But it is not necessary to look past an existing community system in East Asia, the system is known in China as Hukou and often translated as “household registration.” In Japan it is called koseki, and it seems to be the (possibly) traditional system which the Japanese used as a basis for the their 1940 action of organizing all of Korea into some 350,000 ‘Neighbour Patriotic Associations. Each basic grouping consisted of ten households and became the basic unit for a variety of Japanese government programs such as collecting contributions for the war effort, recruitment of labour, rationing and maintaining local security.

    These groups would still have been in existence in 1945 and as Japanese control collapsed, could quickly have become the basis for the local ‘peoples committees’ of the ‘Committee for the Preparation of Korean Independence.’ To me that’s a far simpler explanation for the speed with which these ‘peoples committees’ were established, to the more difficult explanation that somehow the various Communist groups were so well organized that within three months they had the numerical strength to form and control these grassroots committees.

    We can now examine, why the Korean People’s Republic failed, at least in part.

    The USA and USSR were allies in WW2, not because of any great love for each other, but for entirely pragmatic reasons. But time was to show that the alliance was an aberration.

    Between 1918 and 1920, the USA had sent a contingent of 9,000 troops to Siberia to support the rightwing White Movement and its goal of crushing the Russian Revolution. That war effort failed, defeated by the communist’s Red Army and in 1922, the USSR came into operation, However, generally the USA and most Western Powers had an anti-Communist stance.

    As already noted, pragmatism brought something of a change in attitude during WW2. During the war it seems the ‘West’ was willing to cede some territory to the USSR if the USSR would enter the Pacific theatre of the war and help defeat Japan. The death of Franklin Roosevelt, the ascension of Truman to the Presidency, the successful development of a nuclear weapon, the imminent defeat of Japan and maybe most of all, the successful Russian entry into the war and its capture of vast amounts of East Asian territory seems to have caused a re-think in American government circles.

    No-one in the American government seems to have had much concern for the Koreans from the time of the previously mentioned Taft-Katsura Memorandum of 1905 until Japan finally surrendered. The text-book Korea: Old and New suggests that the USA was willing to allow the USSR control of all of Korea and Manchuria in return for participation in the war against Japan. And, as events turned out, nothing could have prevented the USSR military from taking control of all of Korea in August 1945. An American army contingent could not have been moved into Korea in time to prevent a Soviet occupation of all of Korea.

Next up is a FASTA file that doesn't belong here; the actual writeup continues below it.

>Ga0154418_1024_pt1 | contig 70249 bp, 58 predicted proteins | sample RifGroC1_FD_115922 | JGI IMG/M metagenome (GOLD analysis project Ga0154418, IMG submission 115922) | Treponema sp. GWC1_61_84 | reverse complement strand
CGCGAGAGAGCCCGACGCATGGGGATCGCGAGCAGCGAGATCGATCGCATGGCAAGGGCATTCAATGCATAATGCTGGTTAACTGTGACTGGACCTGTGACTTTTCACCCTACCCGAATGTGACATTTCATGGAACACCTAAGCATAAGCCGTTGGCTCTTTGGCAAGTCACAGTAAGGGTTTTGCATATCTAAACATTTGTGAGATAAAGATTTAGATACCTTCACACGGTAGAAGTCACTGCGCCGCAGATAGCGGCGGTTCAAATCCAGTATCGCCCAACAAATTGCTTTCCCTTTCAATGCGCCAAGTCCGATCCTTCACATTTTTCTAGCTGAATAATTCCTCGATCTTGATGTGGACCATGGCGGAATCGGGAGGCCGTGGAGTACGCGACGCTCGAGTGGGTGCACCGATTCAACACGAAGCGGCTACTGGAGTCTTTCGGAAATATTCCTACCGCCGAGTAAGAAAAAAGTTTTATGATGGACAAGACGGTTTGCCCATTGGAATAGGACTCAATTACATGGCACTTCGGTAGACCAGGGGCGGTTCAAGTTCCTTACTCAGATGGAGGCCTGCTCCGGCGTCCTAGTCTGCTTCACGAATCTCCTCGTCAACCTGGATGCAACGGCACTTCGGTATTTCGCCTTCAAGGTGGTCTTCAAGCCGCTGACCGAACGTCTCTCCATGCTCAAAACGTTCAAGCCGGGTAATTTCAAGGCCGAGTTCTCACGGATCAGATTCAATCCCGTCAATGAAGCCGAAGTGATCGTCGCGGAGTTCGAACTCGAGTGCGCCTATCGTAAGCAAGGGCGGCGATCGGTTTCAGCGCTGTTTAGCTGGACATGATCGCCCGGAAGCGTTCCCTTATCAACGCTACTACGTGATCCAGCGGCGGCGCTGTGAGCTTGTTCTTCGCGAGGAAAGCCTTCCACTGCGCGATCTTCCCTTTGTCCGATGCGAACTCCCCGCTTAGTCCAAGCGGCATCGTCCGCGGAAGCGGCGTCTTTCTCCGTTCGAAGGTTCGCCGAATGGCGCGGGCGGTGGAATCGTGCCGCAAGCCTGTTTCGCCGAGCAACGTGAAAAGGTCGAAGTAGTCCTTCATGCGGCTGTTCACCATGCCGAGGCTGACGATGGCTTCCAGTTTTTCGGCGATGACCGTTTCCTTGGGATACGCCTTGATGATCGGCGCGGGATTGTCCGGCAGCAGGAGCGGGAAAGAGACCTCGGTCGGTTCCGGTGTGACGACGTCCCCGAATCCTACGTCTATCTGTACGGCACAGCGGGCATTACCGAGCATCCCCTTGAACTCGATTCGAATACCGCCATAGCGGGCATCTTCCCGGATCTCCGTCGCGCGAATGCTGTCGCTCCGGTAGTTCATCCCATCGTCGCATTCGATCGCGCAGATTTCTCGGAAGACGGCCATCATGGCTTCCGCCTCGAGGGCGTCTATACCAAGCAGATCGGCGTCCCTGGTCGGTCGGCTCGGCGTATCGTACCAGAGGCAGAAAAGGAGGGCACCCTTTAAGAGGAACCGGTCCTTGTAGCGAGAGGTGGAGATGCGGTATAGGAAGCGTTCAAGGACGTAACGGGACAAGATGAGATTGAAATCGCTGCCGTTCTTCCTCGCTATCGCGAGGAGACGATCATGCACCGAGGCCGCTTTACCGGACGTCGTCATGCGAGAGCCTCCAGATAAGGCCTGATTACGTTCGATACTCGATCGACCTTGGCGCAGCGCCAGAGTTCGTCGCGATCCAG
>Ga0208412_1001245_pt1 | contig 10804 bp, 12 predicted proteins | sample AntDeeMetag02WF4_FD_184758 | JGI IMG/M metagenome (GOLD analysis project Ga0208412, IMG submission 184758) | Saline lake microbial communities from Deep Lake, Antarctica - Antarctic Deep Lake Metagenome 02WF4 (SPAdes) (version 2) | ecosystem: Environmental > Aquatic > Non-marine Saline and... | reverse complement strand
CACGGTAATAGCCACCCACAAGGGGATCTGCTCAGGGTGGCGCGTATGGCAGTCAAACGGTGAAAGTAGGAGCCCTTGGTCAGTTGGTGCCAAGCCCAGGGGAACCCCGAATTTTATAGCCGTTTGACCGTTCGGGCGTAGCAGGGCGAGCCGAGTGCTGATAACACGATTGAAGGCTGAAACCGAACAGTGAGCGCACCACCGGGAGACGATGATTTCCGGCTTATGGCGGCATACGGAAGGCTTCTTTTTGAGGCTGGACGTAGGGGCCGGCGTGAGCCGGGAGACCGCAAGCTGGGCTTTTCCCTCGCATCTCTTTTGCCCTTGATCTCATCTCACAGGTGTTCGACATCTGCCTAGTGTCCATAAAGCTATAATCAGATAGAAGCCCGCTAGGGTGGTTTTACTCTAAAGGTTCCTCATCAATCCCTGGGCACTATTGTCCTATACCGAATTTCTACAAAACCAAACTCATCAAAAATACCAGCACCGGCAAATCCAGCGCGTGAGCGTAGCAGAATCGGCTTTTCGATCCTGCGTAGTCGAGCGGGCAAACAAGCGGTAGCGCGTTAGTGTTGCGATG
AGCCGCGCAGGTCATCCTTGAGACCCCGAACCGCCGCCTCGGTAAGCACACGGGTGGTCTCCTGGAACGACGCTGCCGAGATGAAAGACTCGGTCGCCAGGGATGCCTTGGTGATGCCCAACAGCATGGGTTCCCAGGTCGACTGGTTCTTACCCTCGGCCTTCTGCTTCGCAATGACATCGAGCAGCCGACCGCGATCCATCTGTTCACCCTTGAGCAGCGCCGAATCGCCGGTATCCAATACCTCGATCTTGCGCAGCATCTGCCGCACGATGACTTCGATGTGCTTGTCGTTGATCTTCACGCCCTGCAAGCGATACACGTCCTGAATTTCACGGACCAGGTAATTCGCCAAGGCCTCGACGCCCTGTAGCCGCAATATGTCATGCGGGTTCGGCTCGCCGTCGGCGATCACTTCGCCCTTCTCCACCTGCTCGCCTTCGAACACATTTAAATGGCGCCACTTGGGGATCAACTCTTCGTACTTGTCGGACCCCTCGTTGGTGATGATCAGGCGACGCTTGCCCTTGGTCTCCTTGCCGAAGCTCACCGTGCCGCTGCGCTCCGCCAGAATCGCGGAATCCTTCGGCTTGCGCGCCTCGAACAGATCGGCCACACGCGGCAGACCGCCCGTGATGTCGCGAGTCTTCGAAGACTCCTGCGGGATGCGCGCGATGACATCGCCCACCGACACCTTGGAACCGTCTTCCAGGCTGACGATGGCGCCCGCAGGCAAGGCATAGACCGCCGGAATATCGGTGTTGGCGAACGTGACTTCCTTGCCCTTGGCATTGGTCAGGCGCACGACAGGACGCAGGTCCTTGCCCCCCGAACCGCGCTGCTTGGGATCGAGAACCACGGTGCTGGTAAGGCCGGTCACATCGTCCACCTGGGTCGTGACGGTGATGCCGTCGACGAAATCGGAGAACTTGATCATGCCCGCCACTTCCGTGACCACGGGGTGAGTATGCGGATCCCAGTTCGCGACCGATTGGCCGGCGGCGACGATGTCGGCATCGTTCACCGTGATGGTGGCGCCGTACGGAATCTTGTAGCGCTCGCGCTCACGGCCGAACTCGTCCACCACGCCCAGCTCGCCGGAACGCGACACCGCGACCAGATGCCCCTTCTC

On August 10-11 1945, at a meeting of the State-War-Navy Coordinating Committee a decision was made to attempt the division of the Korean Peninsula into two separate occupation zones. It was decided to try and make the dividing border the thirty-eighth parallel, because it placed Seoul in the American zone. The offer was put to the Russians, and to the surprise of the American planners the Russians agreed. Even so, it took until September 8 for an American military force to arrive in Korea.

    So there at last we see the beginnings of the present stand-off between North and South Korea. Both occupation forces were confronted with the existence of the KPR, the Korean people’s own preference.

    How would the two military occupational forces react to the nascent formation of a free and independent Korea?

  • fulltimestudent
    Cofty: I have read the same in Frank Dikotter's trilogy on Mao and in Paul French's book "North Korea, State of Paranoia".

    Thnx Cofty, I think that its a common belief, but Mikoyan gives some interesting details concerning the attitudes of the Soviets and China (in conjunction) to the methods used by Kim Il-sung to eliminate rivals and to take complete control of the Korean Workers Party. I assume this may be a reference to the death of Ho Ka-i, who Andrei Lankov calls, the "Forgotten Founding Father of the KWP.

    As far as can be known, there were a number of factions in the DPRK. In addition to the Soviet faction (as above) there was a group identified as the Yanan faction, men who'd been in China during the war against the Japanese. Another group had been in Manchuria, others who had managed to stay in Korea itself for the war, and still others like Kim who the Japanese had managed to drive out of the Manchurian-Korean border zone and who had eventually fled to Russia for refuge. What their differences were, or their similarities may not be understood clearly.

    Ho was an ethnic Korean born in Russia, who became the leader of the Soviet Korean faction in the first political structures in what we call NK. Ho and Kim seem to have had a falling out, that may have started in 1951. It is thought that the failure of the NK army to totally defeat the South Koreans in the first weeks of the war (You'll likely recall that they drove the SK army into a small 50 x 50 mile section around the Port city of Busan) . That gave the USA and its allies the opportunity to provide reinforcements to the south and in Macarthur's quite brilliant Inchon landing, allowed a pincer movement that almost destroyed the NK army, and since Kim Il-song had always pushed for a military solution (but so had Syngman Rhee) he may have copped a lot of flak. That nearly caused the defeat of the North and became the source of much internal stress and conflict at high levels within the KWP and the NK government. In any event Ho was supposed to have committed suicide, but may have been murdered.